Contessa is the Italian word for “countess”, the feminine equivalent of a count (or conte in Italian). The word derives from Latin come, comitem (companion, comrade; attendant), made up of Latin prefix com- (with) and (to go).

Origin: Proto-Indo-European

Meaning: “countess”

Usage: English, Italian (word, although I’m not sure if this is used as a given name in Italy)


  • Contessina (Italian diminutive of Contessa)


Sforza comes from an Italian surname, famously associated with a ruling family in Renaissance Italy, in Milan, a powerful family from 1450 to 1535. The name comes from Italian sforzare meaning “to force; to strain”, from Vulgar Latin *exfortiare via ex- (out, away) and fortiare< fortiō< fortis (strong, powerful).

The name was occasionally used as a given name in Renaissance Italy.

Origin: Proto-Indo-European

Meaning: “to force; to strain”

Usage: Medieval Italian


Placido is the Italian and Spanish form of Late Latin Placidus meaning “quiet, calm, placid, gentle” (technically Plácido is the Spanish form of Placidus).

Placido is also an Italian, Spanish, and Portuguese surname originating from the given name.

Origin: Proto-Indo-European

Meaning: “quiet, calm, placid, gentle”

Usage: Italian, Spanish, Portuguese


  • Placidus (Late Roman)
  • Plácido (Spanish, Portuguese)
  • Placide (French)
  • Placid (English)

Female forms:

  • Placida (Late Roman, Italian)
  • Plácida (Spanish, Portuguese)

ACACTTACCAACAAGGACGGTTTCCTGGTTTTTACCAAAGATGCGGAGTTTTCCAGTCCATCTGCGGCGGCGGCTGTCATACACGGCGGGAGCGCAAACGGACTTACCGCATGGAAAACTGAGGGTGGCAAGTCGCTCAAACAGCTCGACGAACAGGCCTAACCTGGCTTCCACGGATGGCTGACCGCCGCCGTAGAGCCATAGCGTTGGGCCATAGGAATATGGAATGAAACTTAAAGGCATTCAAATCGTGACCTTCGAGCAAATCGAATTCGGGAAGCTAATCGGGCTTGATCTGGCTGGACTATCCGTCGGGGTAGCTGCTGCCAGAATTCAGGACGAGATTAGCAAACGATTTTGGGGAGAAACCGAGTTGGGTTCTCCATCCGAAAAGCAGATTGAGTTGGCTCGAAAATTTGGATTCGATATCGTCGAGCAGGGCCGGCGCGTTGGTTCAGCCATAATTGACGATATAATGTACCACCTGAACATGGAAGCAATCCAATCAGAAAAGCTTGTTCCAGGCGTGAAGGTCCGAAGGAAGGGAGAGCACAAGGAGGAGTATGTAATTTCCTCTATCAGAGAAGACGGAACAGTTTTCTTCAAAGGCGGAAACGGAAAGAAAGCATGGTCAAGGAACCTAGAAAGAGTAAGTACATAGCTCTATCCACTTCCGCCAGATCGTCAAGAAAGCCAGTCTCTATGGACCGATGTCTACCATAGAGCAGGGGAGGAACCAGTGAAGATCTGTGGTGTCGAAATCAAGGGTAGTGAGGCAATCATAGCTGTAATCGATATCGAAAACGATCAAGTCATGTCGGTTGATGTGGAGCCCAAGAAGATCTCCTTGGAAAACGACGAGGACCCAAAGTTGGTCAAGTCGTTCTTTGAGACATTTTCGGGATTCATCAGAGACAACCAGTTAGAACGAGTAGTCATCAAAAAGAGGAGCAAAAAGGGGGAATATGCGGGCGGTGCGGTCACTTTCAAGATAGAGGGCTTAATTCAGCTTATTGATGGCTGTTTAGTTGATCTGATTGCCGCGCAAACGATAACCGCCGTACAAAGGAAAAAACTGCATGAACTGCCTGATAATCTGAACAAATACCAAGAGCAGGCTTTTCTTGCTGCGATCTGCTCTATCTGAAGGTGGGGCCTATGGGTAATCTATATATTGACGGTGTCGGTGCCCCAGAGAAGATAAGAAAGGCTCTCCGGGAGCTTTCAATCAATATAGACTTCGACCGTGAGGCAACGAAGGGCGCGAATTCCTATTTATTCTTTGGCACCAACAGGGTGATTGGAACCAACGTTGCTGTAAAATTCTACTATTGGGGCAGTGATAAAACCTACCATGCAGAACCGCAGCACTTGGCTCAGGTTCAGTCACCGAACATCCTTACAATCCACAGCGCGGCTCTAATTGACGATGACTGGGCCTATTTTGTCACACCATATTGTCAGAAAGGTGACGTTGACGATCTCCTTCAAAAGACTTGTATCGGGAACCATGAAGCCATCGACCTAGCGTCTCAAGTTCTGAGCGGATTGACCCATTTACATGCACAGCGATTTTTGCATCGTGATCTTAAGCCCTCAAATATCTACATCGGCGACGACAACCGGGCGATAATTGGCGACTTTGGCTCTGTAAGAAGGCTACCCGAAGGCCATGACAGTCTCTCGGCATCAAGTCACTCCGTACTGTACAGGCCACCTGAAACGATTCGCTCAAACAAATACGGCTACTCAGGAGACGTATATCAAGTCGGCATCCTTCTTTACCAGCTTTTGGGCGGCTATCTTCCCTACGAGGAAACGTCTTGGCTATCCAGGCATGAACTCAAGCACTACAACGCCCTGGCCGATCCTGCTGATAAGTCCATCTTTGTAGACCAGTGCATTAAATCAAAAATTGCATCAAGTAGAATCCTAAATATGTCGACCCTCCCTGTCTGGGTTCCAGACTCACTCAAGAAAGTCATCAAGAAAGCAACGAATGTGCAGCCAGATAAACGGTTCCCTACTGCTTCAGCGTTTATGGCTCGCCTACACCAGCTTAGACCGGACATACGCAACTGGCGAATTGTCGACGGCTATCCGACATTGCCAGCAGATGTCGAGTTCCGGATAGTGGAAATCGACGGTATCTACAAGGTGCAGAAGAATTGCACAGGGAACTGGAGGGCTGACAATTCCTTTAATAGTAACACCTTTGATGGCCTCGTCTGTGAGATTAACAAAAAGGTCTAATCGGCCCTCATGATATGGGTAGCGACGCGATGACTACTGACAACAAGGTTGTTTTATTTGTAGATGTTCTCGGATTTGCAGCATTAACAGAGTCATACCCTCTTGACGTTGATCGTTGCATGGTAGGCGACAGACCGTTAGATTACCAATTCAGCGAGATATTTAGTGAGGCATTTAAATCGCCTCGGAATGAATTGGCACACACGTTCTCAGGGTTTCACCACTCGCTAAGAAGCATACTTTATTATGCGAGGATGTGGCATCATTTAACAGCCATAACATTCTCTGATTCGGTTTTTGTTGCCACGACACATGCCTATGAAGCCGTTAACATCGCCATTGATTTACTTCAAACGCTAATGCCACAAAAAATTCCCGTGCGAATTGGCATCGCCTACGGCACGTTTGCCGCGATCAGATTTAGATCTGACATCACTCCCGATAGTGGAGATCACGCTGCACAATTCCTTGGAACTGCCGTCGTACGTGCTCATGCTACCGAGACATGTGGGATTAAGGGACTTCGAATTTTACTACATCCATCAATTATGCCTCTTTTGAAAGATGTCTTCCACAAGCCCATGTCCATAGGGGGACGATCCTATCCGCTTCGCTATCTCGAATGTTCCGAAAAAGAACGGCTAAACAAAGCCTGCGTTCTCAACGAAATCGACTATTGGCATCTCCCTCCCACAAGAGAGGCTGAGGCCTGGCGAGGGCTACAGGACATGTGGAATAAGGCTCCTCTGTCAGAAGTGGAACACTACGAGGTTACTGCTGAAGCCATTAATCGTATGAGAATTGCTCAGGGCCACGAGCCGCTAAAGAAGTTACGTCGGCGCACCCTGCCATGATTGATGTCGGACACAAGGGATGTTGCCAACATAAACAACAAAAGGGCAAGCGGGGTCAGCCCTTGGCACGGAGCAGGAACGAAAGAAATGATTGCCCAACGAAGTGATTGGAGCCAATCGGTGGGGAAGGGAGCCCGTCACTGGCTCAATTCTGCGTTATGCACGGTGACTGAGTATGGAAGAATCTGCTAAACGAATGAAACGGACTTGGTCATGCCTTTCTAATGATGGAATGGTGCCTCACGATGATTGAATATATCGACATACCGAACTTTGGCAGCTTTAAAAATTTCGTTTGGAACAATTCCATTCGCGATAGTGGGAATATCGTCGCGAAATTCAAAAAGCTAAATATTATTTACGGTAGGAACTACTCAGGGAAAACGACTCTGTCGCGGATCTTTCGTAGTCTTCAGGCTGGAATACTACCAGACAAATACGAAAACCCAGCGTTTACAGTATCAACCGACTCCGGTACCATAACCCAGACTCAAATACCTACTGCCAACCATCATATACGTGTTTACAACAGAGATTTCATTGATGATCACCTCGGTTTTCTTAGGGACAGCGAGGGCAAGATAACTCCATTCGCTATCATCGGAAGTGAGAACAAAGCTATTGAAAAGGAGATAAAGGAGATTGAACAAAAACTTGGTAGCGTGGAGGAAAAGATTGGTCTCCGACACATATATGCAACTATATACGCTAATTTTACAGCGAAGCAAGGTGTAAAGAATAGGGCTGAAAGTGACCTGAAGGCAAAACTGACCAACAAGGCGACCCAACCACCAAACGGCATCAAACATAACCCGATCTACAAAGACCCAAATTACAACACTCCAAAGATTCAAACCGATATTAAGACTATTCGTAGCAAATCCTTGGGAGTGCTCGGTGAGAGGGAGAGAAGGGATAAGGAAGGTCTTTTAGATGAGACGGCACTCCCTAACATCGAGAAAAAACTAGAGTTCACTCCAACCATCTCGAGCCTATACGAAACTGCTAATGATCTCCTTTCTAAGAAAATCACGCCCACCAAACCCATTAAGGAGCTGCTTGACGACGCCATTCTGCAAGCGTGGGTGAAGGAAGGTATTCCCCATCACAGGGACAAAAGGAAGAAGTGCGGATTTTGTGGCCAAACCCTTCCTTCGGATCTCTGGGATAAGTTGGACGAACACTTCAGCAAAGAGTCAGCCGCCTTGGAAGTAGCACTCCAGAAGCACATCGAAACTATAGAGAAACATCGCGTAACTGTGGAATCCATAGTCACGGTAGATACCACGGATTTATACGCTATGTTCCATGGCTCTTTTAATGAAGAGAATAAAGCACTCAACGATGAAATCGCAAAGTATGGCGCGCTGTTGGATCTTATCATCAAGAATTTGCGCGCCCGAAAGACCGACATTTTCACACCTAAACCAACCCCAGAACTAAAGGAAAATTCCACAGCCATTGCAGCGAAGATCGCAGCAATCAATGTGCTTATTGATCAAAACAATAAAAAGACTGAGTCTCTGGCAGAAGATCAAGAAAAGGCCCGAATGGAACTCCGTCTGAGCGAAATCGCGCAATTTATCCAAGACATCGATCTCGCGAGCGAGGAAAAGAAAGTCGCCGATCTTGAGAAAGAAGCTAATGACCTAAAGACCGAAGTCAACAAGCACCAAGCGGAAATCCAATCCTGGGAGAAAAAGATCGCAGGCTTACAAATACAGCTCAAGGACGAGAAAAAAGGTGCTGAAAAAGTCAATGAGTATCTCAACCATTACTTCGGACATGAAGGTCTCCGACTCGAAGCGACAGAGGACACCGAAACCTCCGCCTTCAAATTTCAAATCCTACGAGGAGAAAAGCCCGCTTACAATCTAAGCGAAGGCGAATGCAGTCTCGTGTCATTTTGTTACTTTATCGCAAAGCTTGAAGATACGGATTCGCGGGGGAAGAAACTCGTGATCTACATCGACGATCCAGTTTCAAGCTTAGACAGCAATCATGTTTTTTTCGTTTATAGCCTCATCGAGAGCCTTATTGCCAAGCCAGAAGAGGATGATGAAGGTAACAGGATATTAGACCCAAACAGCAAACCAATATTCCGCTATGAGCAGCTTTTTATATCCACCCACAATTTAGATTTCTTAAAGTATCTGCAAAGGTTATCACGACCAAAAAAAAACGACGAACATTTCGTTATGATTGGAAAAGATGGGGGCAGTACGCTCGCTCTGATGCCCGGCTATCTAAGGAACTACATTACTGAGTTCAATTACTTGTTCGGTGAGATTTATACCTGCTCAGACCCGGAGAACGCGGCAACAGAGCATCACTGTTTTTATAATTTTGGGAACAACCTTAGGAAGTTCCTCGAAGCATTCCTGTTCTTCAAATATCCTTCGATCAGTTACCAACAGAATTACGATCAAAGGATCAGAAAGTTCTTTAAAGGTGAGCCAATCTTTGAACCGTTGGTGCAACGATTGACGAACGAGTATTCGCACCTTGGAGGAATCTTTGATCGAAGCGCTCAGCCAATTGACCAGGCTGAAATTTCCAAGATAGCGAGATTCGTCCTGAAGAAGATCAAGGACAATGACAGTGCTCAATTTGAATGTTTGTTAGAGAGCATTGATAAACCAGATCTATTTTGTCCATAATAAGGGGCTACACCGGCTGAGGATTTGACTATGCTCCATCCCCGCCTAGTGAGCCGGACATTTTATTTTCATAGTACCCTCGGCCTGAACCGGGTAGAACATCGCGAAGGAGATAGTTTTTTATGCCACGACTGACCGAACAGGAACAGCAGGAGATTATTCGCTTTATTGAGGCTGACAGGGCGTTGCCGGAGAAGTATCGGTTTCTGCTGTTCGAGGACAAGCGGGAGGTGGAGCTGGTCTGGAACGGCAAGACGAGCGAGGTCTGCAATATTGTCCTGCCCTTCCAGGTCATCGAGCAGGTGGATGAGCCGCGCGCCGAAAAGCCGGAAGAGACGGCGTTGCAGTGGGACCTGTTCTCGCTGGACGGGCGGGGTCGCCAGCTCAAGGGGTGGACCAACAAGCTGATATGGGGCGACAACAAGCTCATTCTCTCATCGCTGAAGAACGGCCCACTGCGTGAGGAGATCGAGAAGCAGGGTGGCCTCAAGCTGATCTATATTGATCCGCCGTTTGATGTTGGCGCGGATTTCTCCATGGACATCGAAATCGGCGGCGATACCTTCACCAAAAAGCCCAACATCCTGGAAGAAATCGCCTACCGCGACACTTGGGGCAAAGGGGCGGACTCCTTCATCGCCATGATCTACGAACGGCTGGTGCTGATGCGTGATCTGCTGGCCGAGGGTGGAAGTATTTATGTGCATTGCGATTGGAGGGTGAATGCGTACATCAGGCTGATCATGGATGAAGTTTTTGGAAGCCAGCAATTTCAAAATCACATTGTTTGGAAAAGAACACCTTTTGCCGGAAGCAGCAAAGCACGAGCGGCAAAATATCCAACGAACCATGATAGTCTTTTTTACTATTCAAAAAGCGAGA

• Placide (French)
  • Placid (English)


Eliana is a Hebrew female name meaning “my God has answered”.

Eliana is also the Italian, Spanish, and Portuguese form of French Éliane via Ancient Roman Aeliana, the feminine form of Aelius, a Roman family name of unknown meaning though it’s often been linked to Ancient Greek helios meaning “sun”.

It’s also possible that Eliana could be a variant spelling of Ileana, the Romanian form of Helena, the Latin form of Ancient Greek Helene. The origin of the name is unknown- it’s been linked to Ancient Greek helene meaning “torch”, likely in reference to something that shines or illuminates, so the name would essentially mean “the shining one” or “the bright one”; another possible origin is from Ancient Greek selene “moon”, which would tie it to the idea of illumination and light.

Origin: Hebrew; uncertain

Meaning: from Hebrew “my God has answered”; also the Latinate form of Ancient Roman Aeliana/Aelius, possibly “sun”; could also be from Ancient Greek helene “torch” or selene “moon”, essentially meaning “the shining one” or “the bright one”

Usage: Italian, Spanish, Portuguese, English, Hebrew

Nicknames: Liana, Ellie/Elly, Lina, Nina


  • Elliana (English)
  • Eleana (English)
  • Eleanna (English)
  • Elleana (English
  • Aeliana (Ancient Roman)
  • Éliane (French)
  • Élian (Spanish, Portuguese)

Male forms:

  • Elian (English, Spanish)
  • Elián (Spanish, Portuguese)


Berengaria is the Latinized feminine form of Berengar, an Ancient Germanic name made up of Proto-Germanic berô (bear) and Proto-Germanic *gaizaz (spear), both of which derive from a PIE source.

Berengaria seems to have been a popular name among Spanish royalty, the name of several queen consorts and daughters of Castilian kings and queens.

Origin: Proto-Indo-European

Meaning: “bear + spear”